14. I now teach some of Plath’s poetry and I find that a lot of students are fascinated by the poet. I’m excited to recommend this book to some of them. First, I need to dig into it. But for the most part, I’ve heard some really strong reviews. As a fan of Plath’s poetry, I’m excited to learn more about the woman behind the words.

  15. I’ve read the Bell Jar and some of her poetry. I knew she had a short life, but no clue she was something of a socialite. In fact, from thinking Bell Jar was autobiogrpahical, I had assumed the opposite!

    • Jeane – I wouldn’t call her a socialite but Winder does go into great detail about how much Sylvia loved fashion and how she enjoyed the dinner parties. The book only covers a month of time, which is a very short snapshot, but apparently this was the basis for The Bell Jar (which I haven’t read so can’t make comparisons). I’m really interested in reading The Bell Jar with this background in mind!

  16. What a gorgeous book cover. This book does sound very interesting. I read The Bell Jar quite a while – so good.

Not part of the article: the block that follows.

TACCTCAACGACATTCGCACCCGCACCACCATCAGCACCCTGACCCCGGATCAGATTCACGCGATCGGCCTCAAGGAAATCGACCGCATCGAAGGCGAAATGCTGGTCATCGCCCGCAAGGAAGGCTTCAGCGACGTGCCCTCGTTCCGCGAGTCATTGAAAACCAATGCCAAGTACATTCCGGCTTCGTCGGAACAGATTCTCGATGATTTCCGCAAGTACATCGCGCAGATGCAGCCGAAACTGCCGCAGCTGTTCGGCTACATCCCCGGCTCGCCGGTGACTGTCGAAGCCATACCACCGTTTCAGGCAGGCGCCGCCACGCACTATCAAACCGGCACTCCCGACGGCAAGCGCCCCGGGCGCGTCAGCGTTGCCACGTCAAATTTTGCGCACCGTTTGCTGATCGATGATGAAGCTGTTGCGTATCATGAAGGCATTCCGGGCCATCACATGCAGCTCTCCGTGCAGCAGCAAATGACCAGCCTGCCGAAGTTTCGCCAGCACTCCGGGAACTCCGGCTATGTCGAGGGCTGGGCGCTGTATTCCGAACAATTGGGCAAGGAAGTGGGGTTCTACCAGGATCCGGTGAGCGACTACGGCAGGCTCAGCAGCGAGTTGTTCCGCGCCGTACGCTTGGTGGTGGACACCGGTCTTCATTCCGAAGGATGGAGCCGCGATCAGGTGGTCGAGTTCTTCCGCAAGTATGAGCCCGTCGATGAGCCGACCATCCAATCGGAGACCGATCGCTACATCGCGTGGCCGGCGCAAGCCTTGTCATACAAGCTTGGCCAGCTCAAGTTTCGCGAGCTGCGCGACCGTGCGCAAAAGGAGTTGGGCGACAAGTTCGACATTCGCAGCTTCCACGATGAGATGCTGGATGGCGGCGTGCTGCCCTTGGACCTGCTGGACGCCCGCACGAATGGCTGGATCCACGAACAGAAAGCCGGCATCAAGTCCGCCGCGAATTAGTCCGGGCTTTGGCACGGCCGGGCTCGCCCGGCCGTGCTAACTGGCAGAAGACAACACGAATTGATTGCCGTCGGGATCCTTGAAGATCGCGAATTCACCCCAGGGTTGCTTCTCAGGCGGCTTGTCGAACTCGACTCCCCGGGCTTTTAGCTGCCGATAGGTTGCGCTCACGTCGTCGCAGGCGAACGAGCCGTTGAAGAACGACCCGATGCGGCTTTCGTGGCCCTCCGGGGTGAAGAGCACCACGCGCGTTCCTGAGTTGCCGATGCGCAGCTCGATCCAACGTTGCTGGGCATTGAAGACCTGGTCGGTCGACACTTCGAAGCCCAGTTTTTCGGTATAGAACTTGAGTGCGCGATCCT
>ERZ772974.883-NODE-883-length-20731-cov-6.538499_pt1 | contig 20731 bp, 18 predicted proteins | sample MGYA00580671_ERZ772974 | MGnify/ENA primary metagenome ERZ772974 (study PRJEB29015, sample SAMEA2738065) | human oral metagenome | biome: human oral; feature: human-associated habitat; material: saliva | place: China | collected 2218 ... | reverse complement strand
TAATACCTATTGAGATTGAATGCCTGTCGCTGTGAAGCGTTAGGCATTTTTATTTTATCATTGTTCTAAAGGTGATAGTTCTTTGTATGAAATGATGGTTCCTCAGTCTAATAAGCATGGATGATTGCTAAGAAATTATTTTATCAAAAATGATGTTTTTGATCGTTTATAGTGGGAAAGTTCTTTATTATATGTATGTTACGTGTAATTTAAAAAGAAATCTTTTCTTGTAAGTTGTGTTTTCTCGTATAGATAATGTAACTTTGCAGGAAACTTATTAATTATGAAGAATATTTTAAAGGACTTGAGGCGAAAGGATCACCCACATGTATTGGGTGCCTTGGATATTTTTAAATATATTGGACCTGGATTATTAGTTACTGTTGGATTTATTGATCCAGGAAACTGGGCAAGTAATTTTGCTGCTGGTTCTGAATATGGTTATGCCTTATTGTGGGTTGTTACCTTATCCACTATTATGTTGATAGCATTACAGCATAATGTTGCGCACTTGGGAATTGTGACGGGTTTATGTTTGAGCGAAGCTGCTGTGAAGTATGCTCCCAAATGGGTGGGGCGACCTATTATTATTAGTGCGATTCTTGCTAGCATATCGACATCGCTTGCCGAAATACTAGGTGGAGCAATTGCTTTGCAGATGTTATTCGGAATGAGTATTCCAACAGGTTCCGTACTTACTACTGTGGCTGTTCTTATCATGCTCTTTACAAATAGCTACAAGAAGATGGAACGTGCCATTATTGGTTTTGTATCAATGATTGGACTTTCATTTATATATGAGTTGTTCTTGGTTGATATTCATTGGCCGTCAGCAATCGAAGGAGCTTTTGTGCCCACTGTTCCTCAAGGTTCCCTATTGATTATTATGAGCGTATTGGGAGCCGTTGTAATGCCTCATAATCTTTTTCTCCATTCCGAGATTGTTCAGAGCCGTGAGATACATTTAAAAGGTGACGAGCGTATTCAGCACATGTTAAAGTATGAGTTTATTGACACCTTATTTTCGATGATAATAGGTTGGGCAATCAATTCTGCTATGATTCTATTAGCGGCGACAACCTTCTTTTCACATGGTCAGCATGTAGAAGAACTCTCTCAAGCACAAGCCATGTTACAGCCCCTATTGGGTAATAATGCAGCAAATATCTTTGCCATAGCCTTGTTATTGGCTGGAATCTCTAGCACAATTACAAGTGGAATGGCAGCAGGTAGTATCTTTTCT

17. I really really want to listen to the audio now (and I’ll probably look up other books Xe Sands has narrated!). I checked, but my library only has the print version – keeping my fingers crossed they’ll be getting the audio soon. Great review, Trish!

  18. The Bell Jar is great although it’s been a while since I read it – perhaps it’s time for a re-read? I will second Amy above and say that The Silent Woman is a really interesting look at how Plath is remembered.
    I will add this to my list. :)

  19. This really does present an entirely different side of Plath. I’m going to have to keep an eye out for it.

  20. I really enjoyed this book. After all the years of hearing about her sticking her head in the oven, it was nice to read about a pleasant time of her life, even if it did end up stressing her to the point of suicide. Still haven’t found my copy of The Bell Jar, since reading it, but it definitely piqued my interest. I’m glad you enjoyed it, too!

  21. I just got this book from the library, and will be reading it as soon as I’m done Mad Girl’s Love Song by Andrew Wilson. I knew she had died young, but not that it was just after she turned 30. I was a big reader of hers when I was younger, and yes have read The Bell Jar. I was thinking of rereading it again, it was many years ago when I did read it the first time.

    I enjoyed your review of Pain, Parties, Work and am really glad I have it alrady to read. Mad Girl’s Love Song is fascinating. I am learning all kinds of things about her youth that I didn’t know. She was brilliant, and driven, from an early age. I think her suicide made me think that if someone were going to be a good poet, they had to die young. That sort of echo that hangs over all the greats who died too young.

    I’m curious to see what you think of The Bell Jar if/when you get to it.